There are still more than 2,200 people groups without a Bible in their own language, according to Wycliffe Bible translators.
Now, the organization is working with partners around the world to make sure everyone has the Word of God in the language they grew up with. Many translations are under way, and Wycliffe hopes to be working on the last of the remaining languages by the year 2025.
In the country of Panama, one native language is nearing completion.
Almost 40 years ago, a British missionary canoed into a remote area of Panama with a proposal for the local chief. Could he and his family live among the tribe to learn their language and tell them about someone called Jesus?
The answer, however, was no.
"I just sat in our canoe that was tied up at the river bank and I just wept before the Lord," recalled Wycliffe translator Keith Forster. "I mean, I bawled my heart out. Imagine that here I'd given up my home, my country, my career, everything."
After years of training, and obstacles, Forster's mission had abruptly ended -- or had it? As a parting gift, Forster offered a picture of his family and told the chief they were on a mission with a purpose.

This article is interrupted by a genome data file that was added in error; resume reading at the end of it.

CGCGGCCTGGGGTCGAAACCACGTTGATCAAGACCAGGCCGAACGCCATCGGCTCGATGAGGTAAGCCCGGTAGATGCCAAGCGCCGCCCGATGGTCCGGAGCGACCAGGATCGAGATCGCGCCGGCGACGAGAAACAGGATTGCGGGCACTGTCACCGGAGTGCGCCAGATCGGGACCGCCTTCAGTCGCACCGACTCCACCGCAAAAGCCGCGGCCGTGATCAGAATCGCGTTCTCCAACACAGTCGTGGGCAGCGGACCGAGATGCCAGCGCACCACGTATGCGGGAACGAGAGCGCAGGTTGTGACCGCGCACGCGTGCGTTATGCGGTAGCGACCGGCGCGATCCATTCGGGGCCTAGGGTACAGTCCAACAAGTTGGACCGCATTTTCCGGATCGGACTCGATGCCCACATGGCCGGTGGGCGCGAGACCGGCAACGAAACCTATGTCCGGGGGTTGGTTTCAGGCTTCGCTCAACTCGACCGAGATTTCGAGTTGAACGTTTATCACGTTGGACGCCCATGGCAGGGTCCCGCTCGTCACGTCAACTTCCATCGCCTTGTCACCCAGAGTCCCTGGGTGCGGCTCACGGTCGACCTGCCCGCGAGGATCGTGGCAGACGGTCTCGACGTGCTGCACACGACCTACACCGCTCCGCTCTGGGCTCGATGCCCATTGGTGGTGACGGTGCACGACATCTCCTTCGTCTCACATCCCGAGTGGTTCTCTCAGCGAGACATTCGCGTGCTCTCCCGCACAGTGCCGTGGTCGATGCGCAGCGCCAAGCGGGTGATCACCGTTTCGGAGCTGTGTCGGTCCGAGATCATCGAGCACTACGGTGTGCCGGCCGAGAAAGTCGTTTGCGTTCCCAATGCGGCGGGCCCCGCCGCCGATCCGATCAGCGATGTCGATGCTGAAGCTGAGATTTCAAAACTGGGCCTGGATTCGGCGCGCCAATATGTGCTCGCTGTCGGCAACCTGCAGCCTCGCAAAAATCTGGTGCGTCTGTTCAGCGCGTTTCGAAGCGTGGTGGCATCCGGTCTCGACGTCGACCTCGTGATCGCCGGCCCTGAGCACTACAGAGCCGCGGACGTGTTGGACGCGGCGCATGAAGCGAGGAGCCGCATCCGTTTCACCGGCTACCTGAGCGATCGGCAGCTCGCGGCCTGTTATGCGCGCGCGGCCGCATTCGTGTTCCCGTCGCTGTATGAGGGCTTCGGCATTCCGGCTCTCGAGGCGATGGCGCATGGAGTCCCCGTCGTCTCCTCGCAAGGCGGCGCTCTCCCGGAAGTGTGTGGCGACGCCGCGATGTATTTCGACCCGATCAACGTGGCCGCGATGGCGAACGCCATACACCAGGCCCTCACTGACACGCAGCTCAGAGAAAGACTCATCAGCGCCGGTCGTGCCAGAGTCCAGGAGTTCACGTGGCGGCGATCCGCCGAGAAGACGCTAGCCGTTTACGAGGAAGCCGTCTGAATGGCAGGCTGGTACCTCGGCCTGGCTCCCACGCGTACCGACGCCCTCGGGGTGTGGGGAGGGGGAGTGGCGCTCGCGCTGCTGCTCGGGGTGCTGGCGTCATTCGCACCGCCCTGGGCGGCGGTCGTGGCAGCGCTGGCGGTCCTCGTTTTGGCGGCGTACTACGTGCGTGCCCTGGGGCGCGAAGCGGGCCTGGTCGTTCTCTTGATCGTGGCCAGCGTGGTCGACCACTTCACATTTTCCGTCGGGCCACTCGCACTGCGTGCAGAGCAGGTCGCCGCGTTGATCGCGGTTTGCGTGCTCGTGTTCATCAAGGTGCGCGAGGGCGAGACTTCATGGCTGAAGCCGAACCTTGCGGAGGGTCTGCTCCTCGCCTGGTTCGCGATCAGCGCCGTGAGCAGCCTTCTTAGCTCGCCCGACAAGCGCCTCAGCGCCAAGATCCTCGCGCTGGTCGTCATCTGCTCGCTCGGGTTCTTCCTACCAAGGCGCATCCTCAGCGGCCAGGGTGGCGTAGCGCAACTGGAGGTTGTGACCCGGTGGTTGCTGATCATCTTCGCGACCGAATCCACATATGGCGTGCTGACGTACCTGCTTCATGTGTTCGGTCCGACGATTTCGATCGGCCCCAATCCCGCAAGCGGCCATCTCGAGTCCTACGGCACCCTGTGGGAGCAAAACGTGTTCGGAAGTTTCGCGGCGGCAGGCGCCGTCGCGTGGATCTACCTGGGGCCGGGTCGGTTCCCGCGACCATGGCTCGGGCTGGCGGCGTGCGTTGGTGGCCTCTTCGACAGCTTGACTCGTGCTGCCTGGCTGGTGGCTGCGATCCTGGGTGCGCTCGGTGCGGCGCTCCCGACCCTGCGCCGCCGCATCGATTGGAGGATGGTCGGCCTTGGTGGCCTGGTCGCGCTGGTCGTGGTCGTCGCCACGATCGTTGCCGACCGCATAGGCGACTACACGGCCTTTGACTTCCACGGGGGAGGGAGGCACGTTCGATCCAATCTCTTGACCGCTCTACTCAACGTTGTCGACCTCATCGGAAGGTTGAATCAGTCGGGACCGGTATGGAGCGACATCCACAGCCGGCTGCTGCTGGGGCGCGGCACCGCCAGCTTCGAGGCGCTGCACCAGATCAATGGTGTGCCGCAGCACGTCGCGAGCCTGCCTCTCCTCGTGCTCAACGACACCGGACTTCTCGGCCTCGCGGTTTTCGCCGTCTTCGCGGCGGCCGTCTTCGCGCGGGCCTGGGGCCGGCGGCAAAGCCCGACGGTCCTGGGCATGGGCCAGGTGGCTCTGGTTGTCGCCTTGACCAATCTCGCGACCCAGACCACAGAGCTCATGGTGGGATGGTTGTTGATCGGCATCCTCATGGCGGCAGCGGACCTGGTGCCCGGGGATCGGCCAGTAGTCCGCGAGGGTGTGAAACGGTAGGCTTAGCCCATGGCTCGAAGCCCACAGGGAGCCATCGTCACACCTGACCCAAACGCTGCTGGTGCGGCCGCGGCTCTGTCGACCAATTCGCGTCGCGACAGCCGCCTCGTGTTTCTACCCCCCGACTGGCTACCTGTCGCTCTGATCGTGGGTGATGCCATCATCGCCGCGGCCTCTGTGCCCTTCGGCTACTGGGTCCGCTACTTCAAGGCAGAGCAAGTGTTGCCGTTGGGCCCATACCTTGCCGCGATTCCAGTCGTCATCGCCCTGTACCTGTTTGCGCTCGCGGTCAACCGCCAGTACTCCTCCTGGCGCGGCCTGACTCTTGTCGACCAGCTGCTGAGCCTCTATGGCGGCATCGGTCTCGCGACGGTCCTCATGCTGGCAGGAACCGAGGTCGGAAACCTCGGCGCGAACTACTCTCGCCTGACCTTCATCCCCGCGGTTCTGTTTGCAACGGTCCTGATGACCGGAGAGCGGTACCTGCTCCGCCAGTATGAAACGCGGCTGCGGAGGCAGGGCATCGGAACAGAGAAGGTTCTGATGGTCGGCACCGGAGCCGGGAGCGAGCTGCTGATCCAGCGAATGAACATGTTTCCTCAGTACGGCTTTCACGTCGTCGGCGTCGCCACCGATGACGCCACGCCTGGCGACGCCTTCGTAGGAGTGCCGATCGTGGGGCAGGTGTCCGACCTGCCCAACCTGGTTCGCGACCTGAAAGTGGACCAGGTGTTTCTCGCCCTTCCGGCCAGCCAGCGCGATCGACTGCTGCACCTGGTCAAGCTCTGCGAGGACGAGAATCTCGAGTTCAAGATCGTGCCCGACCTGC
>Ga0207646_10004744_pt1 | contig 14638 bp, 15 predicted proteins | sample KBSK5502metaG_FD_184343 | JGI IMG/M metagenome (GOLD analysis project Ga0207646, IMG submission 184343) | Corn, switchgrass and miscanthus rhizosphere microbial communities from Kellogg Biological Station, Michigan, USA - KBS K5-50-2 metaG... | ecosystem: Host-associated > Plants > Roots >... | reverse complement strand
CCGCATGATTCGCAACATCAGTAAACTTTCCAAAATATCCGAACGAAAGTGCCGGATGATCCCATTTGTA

"We were sent by God to take his letter and translate it for you so you, too, could understand.," Forester said. "So in the future, when your children ask us 'What is God like?' You will have to say to them, 'I don't know."
The chief changed his mind, and Forster and his wife settled among the Kunas, learned the language, and more than twenty years later, gave the tribe their own New Testament.
As the Word of God was translated into their own language, many Kunas decided to follow Jesus. And although, as Panamanians, most speak Spanish, it's the Kuna Bible that speaks to their hearts.
"Like Mandela said, talk to the people in the language you can understand, it's going to head. But talk the language, his own language, the word is going to the heart," said Kuna translator Lino Smith.
Smith was part of the team that translated the Bible. Another Kuna leader with weak eyesight, appreciates his large-print edition of the translated Bible.
"When I feel weak it gives me strength," said Kuna missionary John Kennedy Morales. "I feel loved and I can carry on."
Morales works as a missionary in a village called Tabardi.
"I use the Kuna Bible, because that's the way they understand better," Morales said.
Today, the translation team is revising the translation of the Old Testament, completing one more project in the task of giving every tribe and nation, God's word in their own language.
*Originally published November 26, 2009.